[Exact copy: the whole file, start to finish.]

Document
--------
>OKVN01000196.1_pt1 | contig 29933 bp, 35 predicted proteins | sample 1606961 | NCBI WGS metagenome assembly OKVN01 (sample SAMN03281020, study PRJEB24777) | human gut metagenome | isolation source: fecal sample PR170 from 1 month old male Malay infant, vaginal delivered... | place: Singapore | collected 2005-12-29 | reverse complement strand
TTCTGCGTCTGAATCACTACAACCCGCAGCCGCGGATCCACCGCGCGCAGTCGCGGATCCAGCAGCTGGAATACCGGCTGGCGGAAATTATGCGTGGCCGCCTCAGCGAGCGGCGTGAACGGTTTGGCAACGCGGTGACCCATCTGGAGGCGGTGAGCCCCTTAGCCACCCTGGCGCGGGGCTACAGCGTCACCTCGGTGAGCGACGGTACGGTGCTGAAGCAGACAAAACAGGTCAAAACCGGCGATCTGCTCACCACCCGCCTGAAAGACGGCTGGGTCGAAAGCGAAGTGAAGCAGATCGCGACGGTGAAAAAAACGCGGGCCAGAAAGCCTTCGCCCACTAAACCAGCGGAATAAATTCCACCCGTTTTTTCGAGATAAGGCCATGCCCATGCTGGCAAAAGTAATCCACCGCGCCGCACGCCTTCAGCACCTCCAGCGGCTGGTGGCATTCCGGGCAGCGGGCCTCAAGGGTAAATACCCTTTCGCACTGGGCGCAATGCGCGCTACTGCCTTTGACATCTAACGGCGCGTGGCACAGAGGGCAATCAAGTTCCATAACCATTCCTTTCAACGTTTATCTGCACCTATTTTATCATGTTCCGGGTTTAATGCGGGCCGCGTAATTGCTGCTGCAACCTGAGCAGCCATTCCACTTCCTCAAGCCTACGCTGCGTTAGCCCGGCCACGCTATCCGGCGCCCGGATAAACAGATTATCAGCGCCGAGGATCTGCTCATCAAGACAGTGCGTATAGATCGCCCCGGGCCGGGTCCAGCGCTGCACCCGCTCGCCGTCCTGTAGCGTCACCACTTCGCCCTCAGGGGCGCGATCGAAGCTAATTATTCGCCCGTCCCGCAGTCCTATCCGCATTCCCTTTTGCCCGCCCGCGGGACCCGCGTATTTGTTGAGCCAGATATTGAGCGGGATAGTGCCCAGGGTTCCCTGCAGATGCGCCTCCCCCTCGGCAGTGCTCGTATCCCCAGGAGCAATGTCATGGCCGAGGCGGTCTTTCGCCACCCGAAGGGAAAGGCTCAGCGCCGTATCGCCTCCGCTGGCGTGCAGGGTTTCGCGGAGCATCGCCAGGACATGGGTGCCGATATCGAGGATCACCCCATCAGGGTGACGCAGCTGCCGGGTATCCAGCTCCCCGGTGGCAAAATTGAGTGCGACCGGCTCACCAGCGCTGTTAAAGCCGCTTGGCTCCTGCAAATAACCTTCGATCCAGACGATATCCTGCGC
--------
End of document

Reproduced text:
>OKVN01000196.1_pt1 | contig 29933 bp, 35 predicted proteins | sample 1606961 | NCBI WGS metagenome assembly OKVN01 (sample SAMN03281020, study PRJEB24777) | human gut metagenome | isolation source: fecal sample PR170 from 1 month old male Malay infant, vaginal delivered... | place: Singapore | collected 2005-12-29 | reverse complement strand
TTCTGCGTCTGAATCACTACAACCCGCAGCCGCGGATCCACCGCGCGCAGTCGCGGATCCAGCAGCTGGAATACCGGCTGGCGGAAATTATGCGTGGCCGCCTCAGCGAGCGGCGTGAACGGTTTGGCAACGCGGTGACCCATCTGGAGGCGGTGAGCCCCTTAGCCACCCTGGCGCGGGGCTACAGCGTCACCTCGGTGAGCGACGGTACGGTGCTGAAGCAGACAAAACAGGTCAAAACCGGCGATCTGCTCACCACCCGCCTGAAAGACGGCTGGGTCGAAAGCGAAGTGAAGCAGATCGCGACGGTGAAAAAAACGCGGGCCAGAAAGCCTTCGCCCACTAAACCAGCGGAATAAATTCCACCCGTTTTTTCGAGATAAGGCCATGCCCATGCTGGCAAAAGTAATCCACCGCGCCGCACGCCTTCAGCACCTCCAGCGGCTGGTGGCATTCCGGGCAGCGGGCCTCAAGGGTAAATACCCTTTCGCACTGGGCGCAATGCGCGCTACTGCCTTTGACATCTAACGGCGCGTGGCACAGAGGGCAATCAAGTTCCATAACCATTCCTTTCAACGTTTATCTGCACCTATTTTATCATGTTCCGGGTTTAATGCGGGCCGCGTAATTGCTGCTGCAACCTGAGCAGCCATTCCACTTCCTCAAGCCTACGCTGCGTTAGCCCGGCCACGCTATCCGGCGCCCGGATAAACAGATTATCAGCGCCGAGGATCTGCTCATCAAGACAGTGCGTATAGATCGCCCCGGGCCGGGTCCAGCGCTGCACCCGCTCGCCGTCCTGTAGCGTCACCACTTCGCCCTCAGGGGCGCGATCGAAGCTAATTATTCGCCCGTCCCGCAGTCCTATCCGCATTCCCTTTTGCCCGCCCGCGGGACCCGCGTATTTGTTGAGCCAGATATTGAGCGGGATAGTGCCCAGGGTTCCCTGCAGATGCGCCTCCCCCTCGGCAGTGCTCGTATCCCCAGGAGCAATGTCATGGCCGAGGCGGTCTTTCGCCACCCGAAGGGAAAGGCTCAGCGCCGTATCGCCTCCGCTGGCGTGCAGGGTTTCGCGGAGCATCGCCAGGACATGGGTGCCGATATCGAGGATCACCCCATCAGGGTGACGCAGCTGCCGGGTATCCAGCTCCCCGGTGGCAAAATTGAGTGCGACCGGCTCACCAGCGCTGTTAAAGCCGCTTGGCTCCTGCAAATAACCTTCGATCCAGACGATATCCTGCGC